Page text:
Abraham Lincoln once said that, “17% of what you read on the Internet may well be inaccurate.” In this post, I wrote that the first recipe for cooking Brussels sprouts is to be found in Eliza Acton’s Modern Cookery (1845). Yesterday, I found this in Cookery Reformed: or, The Lady’s Assistant, dated 1755. It is ninety years earlier. For this error, I apologise.
|How to cook sprouts from 1755|
There are books about cooking and there are books about eating. One of the earliest, and one of the best, is Jean Brillat-Savarin’s Physiologie du goût (The Physiology of Taste) from 1825.
|Physiologie du goût - Title page|
“Animals feed, man eats; wise men alone know how to eat.”
It is a great thick doorstep of a book, something close to five hundred pages, and one should approach it as one approaches a fine meal. Brillat-Savarin was an epicure in the word’s true sense. The Greek philosopher Epicurus taught that pleasure should be the aim of life. That is to say, in another way, that the aim of life is the absence of pain. However, some have sought to portray the Epicurean as a pleasure-seeker, a selfish, self-centred hedonist, which misses the subtlety of his philosophy. Too much is as wrong as too little – seek the happy medium, the golden mean, instead.
“The dyspeptic man and the drunkard are incapable of either eating or drinking.”
And this is how to read Brillat-Savarin – in measured portions, taken slowly and enjoyed at leisure, allowing oneself the time to savour his flavours, giving oneself time to properly digest him, and relishing the fine sensations and rare pleasures to the senses. He rambles on and he digresses, there are asides and footnotes, he tells tales and relates anecdotes, he satisfyingly massages your prejudices and infuriates your sensibilities, draws you in as he spins out his yarns; he reflects and recalls, diverts and deviates, meditates, remarks and remembers. And, of course, he makes your mouth water.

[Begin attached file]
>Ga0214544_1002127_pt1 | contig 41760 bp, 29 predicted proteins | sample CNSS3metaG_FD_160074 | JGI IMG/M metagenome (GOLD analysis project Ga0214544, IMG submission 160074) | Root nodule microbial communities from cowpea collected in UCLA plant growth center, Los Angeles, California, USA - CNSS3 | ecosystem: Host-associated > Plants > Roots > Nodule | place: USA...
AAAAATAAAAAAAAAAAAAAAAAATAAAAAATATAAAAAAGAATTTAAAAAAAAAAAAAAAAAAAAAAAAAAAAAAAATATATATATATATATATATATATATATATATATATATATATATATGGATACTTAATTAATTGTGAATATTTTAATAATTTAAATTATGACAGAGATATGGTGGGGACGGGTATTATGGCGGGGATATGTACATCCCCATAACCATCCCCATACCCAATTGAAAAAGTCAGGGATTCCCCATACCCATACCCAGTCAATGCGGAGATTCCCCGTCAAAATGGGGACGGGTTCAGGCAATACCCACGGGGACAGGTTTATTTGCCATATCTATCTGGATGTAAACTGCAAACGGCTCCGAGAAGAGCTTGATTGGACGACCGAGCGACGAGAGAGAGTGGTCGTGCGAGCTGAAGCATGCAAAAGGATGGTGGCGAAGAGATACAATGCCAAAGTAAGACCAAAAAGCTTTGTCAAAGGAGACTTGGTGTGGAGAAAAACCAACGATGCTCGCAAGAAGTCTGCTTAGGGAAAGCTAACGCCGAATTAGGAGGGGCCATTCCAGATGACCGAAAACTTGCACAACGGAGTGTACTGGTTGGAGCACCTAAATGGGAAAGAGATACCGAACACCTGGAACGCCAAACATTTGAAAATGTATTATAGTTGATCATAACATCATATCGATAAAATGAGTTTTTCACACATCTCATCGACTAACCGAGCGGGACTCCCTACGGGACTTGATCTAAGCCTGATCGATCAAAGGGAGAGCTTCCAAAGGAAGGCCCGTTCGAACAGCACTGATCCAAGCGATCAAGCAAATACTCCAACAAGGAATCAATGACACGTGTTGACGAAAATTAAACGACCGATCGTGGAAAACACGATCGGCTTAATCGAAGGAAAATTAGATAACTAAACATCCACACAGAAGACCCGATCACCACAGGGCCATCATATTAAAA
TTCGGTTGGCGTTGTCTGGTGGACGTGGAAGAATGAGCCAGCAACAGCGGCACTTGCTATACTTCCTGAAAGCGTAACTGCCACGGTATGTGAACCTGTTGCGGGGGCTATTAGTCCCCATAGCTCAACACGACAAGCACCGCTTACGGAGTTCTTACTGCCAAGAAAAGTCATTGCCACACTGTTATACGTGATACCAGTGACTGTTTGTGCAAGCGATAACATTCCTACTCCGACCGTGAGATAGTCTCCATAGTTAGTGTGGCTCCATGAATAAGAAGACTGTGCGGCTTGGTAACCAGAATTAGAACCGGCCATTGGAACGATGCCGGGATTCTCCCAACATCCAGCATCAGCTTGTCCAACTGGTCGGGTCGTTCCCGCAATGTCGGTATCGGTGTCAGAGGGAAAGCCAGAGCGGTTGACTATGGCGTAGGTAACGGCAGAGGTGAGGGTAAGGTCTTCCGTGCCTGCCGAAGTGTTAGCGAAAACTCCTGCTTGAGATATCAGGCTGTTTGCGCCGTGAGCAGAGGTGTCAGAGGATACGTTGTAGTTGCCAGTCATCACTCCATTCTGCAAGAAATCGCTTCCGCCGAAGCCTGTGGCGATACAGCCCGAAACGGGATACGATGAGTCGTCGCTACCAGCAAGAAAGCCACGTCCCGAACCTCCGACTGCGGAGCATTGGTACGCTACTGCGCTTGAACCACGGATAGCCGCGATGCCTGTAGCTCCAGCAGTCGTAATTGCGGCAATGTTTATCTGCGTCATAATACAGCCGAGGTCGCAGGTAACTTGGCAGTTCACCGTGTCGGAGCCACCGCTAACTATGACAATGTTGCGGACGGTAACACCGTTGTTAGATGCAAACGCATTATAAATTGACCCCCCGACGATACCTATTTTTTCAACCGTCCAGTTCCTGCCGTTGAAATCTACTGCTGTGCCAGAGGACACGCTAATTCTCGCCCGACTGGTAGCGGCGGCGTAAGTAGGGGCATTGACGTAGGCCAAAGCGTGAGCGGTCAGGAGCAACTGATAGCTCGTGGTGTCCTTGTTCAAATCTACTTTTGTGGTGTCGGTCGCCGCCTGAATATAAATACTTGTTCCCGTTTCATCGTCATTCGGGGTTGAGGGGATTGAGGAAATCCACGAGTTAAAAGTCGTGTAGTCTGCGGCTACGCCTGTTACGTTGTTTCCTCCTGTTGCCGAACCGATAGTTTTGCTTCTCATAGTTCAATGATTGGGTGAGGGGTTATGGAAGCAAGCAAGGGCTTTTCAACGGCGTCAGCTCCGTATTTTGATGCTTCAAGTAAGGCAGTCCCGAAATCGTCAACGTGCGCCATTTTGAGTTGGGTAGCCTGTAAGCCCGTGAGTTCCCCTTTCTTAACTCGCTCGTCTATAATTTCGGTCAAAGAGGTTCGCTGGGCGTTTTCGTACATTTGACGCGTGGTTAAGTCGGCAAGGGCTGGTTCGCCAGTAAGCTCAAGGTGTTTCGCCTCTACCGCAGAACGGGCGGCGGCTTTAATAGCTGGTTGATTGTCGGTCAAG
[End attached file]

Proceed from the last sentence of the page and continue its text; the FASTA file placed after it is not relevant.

"Dessert without cheese, is like a pretty girl with only one eye."
|Cuisine de Paris - Title Page - Plumerey & Carême|
It goes without saying that, for Brillat-Savarin, the French produced the finest foods. Prior to the seventeenth century, French cookery was much like that of the rest of Europe. A change came when François Pierre de la Varenne and Marie-Antoine Carême began to abandon the use of spices in favour of fine herbs, fresh vegetables and simpler sauces. Carême became known as the King of Chefs and the Chef of Kings, cooking for many of the crowned heads of Europe. He introduced ‘mother sauces’, base sauces (Béchamel, Hollandaise, Velouté, Tomate and Espagnole) which could be used to make ‘lesser’ or ‘secondary’ sauces by the addition of other ingredients, and he also introduced the service à la Russe (serving dishes separately, in the order of the menu), rather than service à la Française (serving all dishes simultaneously).
|A Guide to Modern Cookery - Title Page - Auguste Escoffier 1907|
Carême’s work was continued after his death by Armand Plumerey, and was further refined and simplified by Auguste Escoffier, whose Le Guide Culinaire (Guide to Modern Cookery) (1905 – 1st English trans. 1907) set the standards of French haute cuisine, which became known as cuisine classique, the standard in high class restaurants and hotels in Europe, and the rest of the world, during much of the 20th century.
Like it or not, a knowledge of the techniques, methods and ingredients of the French style is essential for any aspiring chef, or cook, to this day.
|The French Cook - Title Page - L Friedel 1846|
The dominance of the French led to an inverted snobbery, not least by those confused by the language, with sentiments like, “ … do you think it easy to sell Irish Stew for 75 cents, per, when you can sell Navarin d'Agneau à l’Irlandaise for a dollar?” openly expressed. It is laziness. Just a couple of hours with a recipe book will give enough of an idea to find your way around most menus.
|A Guide to Good Living - John Phin 1896|
In Victorian times, you could even buy a pocket guide to help you.